Packaging Material Suppliers in Bangalore

Selecting the Right Strapping Machine for Your Application

Strapping Machines Bangalore

The selection of the proper strapping machine for your packaging application is a critical decision. Ultimately, no matter how effective your quality control is, and how timely your delivery is, if the finished product doesn’t get packaged properly and on time, it won’t satisfy your customer’s need.


Here are some of the critical decision points to consider.

How automated do you want to be?

There is a tremendous amount of confusion between what constitutes a semi automatic versus an automatic strapping machine. Let’s set the record straight. There are 3 basic types of strapping machines, and they are:

  • Semi Automatic Machines: Also known as “table top “ machines, semi automatic
    strappers are the entry level strapping machines for low volume operations. They are
    usually about the size of a small desk (36” long x 24” wide x 30” high). With a semi
    automatic machine, the operator takes a loose end of strap that has been fed from the machine, loops it around the package, and hand feeds it into the strapping and sealing area. The machine automatically tensions the strap according to a per-set tension; heat seals the ends together, and feeds out a pre set length of strap for the next cycle. Semi automatic machines are relatively inexpensive (expect to pay $1000 to $2000, depending on brand and features), and can be very versatile. They can be used as both the primary strapper in low volume operations, and for back up, or off line strapping.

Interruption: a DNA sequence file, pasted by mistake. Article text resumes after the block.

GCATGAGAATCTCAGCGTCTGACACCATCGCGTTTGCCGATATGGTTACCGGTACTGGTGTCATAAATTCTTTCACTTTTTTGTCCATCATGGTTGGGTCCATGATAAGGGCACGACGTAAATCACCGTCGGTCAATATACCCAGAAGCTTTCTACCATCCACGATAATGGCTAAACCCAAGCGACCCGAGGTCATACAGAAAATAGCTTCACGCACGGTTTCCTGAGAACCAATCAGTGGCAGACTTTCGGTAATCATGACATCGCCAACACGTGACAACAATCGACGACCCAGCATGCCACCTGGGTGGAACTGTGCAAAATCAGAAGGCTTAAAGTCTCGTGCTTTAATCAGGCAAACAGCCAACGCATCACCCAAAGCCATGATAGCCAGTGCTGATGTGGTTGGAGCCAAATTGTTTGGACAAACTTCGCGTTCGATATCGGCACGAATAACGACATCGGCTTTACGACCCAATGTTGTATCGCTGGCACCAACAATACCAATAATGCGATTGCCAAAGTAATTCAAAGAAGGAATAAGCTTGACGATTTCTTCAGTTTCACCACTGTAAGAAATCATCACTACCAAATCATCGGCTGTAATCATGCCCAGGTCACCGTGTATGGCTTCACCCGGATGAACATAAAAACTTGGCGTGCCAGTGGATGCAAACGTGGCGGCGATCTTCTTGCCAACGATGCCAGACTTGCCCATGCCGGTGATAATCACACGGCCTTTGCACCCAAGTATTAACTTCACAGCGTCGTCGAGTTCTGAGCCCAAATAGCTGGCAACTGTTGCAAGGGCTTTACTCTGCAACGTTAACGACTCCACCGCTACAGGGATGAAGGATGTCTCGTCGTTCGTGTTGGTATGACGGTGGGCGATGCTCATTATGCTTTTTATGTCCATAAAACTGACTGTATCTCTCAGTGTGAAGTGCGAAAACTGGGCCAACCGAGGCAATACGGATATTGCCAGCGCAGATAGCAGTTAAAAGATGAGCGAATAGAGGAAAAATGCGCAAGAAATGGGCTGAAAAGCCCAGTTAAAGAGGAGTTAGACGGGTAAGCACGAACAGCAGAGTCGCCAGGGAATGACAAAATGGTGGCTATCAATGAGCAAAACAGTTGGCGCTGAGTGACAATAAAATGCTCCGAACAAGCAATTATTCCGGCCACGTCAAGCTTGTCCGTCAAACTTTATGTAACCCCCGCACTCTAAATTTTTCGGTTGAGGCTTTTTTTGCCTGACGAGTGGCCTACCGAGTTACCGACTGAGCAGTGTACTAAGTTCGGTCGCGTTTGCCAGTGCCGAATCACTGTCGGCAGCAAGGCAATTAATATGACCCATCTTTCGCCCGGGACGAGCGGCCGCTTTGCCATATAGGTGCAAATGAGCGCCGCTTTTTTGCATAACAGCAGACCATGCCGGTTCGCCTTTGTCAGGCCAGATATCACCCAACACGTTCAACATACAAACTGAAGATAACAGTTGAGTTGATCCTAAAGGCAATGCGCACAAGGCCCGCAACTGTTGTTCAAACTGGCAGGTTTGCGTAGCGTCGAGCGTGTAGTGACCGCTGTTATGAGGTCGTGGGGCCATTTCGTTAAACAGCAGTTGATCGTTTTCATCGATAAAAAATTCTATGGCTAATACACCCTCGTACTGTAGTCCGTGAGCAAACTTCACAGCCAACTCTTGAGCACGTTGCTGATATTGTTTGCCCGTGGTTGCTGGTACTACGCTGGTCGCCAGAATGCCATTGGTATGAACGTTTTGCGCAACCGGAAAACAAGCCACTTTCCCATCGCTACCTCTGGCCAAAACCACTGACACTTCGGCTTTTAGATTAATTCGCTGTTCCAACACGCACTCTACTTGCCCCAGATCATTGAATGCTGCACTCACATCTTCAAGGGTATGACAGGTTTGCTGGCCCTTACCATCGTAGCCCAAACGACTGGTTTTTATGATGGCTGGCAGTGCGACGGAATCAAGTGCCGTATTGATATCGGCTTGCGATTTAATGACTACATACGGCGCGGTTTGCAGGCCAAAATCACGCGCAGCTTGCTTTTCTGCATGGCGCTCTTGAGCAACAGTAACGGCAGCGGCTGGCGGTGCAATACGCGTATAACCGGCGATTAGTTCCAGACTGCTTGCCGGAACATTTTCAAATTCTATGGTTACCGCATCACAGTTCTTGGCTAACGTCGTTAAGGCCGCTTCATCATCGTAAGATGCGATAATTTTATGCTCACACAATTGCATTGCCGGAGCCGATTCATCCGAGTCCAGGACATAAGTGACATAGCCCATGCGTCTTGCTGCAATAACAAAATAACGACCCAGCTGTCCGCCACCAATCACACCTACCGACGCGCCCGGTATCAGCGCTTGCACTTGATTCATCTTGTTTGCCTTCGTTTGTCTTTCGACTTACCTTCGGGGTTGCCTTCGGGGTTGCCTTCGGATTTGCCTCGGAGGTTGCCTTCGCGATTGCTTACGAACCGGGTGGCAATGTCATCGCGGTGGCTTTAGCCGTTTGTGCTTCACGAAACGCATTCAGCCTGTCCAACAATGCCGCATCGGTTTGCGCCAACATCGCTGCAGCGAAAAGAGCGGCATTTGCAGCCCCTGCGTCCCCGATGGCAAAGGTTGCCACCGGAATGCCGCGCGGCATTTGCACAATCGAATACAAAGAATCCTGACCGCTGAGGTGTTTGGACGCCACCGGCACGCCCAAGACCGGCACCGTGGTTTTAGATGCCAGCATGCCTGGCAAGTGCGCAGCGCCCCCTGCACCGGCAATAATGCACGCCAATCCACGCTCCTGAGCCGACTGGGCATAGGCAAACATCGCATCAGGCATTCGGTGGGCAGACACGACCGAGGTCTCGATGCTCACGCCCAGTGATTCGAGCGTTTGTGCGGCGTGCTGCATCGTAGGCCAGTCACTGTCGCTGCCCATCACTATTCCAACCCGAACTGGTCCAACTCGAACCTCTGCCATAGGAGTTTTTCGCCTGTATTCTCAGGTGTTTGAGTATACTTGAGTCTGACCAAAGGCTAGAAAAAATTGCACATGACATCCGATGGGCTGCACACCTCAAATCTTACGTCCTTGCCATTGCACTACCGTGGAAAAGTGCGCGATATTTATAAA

• Arch Machines: Arch machines are more automated than semi automatic machines, but still require an operator to position the package, and press an activation button (or foot switch) to start the strapping operation. With an arch machine, the strap travels around an “arch” creating a loop before activation. When the operator activates the strapping sequence, the strap tensions, heat seals, and pre-feeds the strap for the next cycle. Many Arch machines can also be activated by a photocell or limit switch built into the top. While these devices will automatically activate the cycle, the operator will still position the package for strapping and remove it when the cycle is completed. Arch size is critical with an arch machine, since package size is limited to what will fit under the arch. Arch machines are much faster than semi automatic machines, less operator dependant, and, of course, more expensive. The cost of a new arch machine will probably be in the range of $5000 to $10,000, once again depending on brand and features.